Study shows banks find legacy technology systems inadequate

A poll of professionals working in the financial services sector has found that only 14% are confident that their legacy technology systems can fulfill new stress testing requirements, reports Wolters Kluwer Financial Services.

The results came from a recent stress testing webinar held by the financial services technology company and are included in its newly-released white paper entitled Stress Testing: Putting the Pieces Together to Solve an Increasingly Intricate Puzzle’.

The report examines today’s global stress testing environment and suggests that banks are missing an opportunity to embrace stress testing as a discipline that is good for business, as well as compliance.

Following the financial crisis, Wolters Kluwer FS notes that stress testing has become a prominent feature of many regulatory rubrics, from Basel III to IFRS 9 Financial Instruments to the Dodd-Frank Wall Street Reform and Consumer Protection Act in the US.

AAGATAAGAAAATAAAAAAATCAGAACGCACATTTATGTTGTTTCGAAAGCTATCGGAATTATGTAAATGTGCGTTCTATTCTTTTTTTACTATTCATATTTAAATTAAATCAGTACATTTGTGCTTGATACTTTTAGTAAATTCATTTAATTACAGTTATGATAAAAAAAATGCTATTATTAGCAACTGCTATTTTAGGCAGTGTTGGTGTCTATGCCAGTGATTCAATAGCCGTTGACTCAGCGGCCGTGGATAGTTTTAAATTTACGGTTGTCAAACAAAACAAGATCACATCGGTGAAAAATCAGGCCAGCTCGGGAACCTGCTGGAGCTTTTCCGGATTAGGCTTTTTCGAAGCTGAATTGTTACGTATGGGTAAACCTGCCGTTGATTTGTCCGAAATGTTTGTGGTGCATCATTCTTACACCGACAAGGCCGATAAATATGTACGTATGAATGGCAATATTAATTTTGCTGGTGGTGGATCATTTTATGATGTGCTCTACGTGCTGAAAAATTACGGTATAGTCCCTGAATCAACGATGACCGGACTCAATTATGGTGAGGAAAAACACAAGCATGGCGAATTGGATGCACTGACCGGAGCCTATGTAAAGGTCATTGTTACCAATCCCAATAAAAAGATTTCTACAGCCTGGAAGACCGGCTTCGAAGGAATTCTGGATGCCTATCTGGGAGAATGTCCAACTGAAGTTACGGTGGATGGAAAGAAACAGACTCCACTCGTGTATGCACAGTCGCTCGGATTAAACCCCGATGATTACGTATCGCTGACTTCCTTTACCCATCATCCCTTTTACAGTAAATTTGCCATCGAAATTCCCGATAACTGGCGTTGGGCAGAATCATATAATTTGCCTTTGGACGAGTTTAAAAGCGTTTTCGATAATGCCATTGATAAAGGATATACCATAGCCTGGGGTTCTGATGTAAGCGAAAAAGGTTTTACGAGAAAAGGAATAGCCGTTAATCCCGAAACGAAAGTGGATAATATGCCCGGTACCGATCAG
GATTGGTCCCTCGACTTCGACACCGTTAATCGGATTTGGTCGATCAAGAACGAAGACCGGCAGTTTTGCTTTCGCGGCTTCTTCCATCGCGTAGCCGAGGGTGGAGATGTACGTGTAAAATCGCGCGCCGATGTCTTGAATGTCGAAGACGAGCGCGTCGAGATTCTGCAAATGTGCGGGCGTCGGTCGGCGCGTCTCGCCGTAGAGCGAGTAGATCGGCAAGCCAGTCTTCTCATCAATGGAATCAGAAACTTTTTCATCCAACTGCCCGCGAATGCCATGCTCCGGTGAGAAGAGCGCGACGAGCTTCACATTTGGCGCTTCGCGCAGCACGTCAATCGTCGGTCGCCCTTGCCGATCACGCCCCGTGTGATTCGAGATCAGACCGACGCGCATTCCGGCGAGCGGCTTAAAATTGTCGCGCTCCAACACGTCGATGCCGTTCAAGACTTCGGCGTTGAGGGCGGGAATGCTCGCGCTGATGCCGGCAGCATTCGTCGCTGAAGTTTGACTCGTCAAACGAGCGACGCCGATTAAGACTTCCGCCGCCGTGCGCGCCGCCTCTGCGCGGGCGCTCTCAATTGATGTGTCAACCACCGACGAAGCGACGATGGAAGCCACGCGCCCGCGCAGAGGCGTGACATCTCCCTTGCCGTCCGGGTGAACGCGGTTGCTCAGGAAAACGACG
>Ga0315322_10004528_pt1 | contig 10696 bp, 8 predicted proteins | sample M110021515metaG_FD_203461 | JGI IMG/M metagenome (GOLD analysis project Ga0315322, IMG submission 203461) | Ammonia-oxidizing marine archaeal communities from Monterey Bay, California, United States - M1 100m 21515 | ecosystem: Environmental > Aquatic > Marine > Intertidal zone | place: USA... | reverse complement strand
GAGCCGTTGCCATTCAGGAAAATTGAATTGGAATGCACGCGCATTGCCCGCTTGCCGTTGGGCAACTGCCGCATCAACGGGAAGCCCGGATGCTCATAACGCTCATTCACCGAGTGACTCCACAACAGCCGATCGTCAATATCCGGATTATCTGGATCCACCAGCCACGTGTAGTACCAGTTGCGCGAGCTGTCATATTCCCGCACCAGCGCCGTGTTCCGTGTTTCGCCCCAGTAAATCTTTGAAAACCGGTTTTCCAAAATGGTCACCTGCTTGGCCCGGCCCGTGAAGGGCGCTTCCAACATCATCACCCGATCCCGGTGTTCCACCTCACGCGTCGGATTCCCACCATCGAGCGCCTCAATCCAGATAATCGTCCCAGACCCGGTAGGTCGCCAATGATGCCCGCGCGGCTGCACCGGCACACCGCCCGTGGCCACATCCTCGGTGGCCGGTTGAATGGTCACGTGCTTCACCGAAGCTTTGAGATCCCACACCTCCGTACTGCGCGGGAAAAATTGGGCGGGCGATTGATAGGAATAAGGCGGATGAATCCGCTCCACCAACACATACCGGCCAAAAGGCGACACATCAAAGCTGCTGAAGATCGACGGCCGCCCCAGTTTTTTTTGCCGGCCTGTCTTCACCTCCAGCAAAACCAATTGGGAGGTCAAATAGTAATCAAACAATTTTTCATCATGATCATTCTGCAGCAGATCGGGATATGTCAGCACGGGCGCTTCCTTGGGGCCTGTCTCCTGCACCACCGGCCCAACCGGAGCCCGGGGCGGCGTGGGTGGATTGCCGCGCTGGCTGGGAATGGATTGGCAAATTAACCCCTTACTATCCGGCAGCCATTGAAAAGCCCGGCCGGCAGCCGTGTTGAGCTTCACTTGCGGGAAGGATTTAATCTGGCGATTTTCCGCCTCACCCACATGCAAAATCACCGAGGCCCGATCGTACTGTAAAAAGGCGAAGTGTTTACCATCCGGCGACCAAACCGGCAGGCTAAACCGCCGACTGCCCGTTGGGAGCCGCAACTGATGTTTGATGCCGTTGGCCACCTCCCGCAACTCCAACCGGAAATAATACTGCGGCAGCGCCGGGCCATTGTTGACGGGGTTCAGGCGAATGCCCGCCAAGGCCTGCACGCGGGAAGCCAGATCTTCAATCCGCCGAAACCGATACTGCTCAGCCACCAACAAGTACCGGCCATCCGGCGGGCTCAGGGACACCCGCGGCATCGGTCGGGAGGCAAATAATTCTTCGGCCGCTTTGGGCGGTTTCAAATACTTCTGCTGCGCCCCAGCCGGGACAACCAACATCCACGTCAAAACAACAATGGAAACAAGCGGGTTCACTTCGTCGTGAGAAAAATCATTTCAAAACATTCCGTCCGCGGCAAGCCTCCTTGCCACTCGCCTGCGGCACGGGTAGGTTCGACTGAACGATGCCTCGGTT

Although the added complexity will make stress testing more onerous, banks can view the requirements as a chance to integrate stress testing into an integrated risk management framework. As well as supporting regulatory compliance, such an approach serves a broader strategic purpose by encouraging a more stable and efficient entity, the report’s authors note.

“As stress testing becomes more intricate on a global level, more will be asked of the systems in place that monitor activities, gather data and apply models to analyse it,” says Richard Reeves, vice president of strategy for OneSumX at Wolters Kluwer FS.

“This is more than a compliance issue as stress testing fundamentally exists to evaluate how firms respond to a crisis. With the right systems in place there is an opportunity for firms to improve decision making, building stronger and more profitable institutions.”


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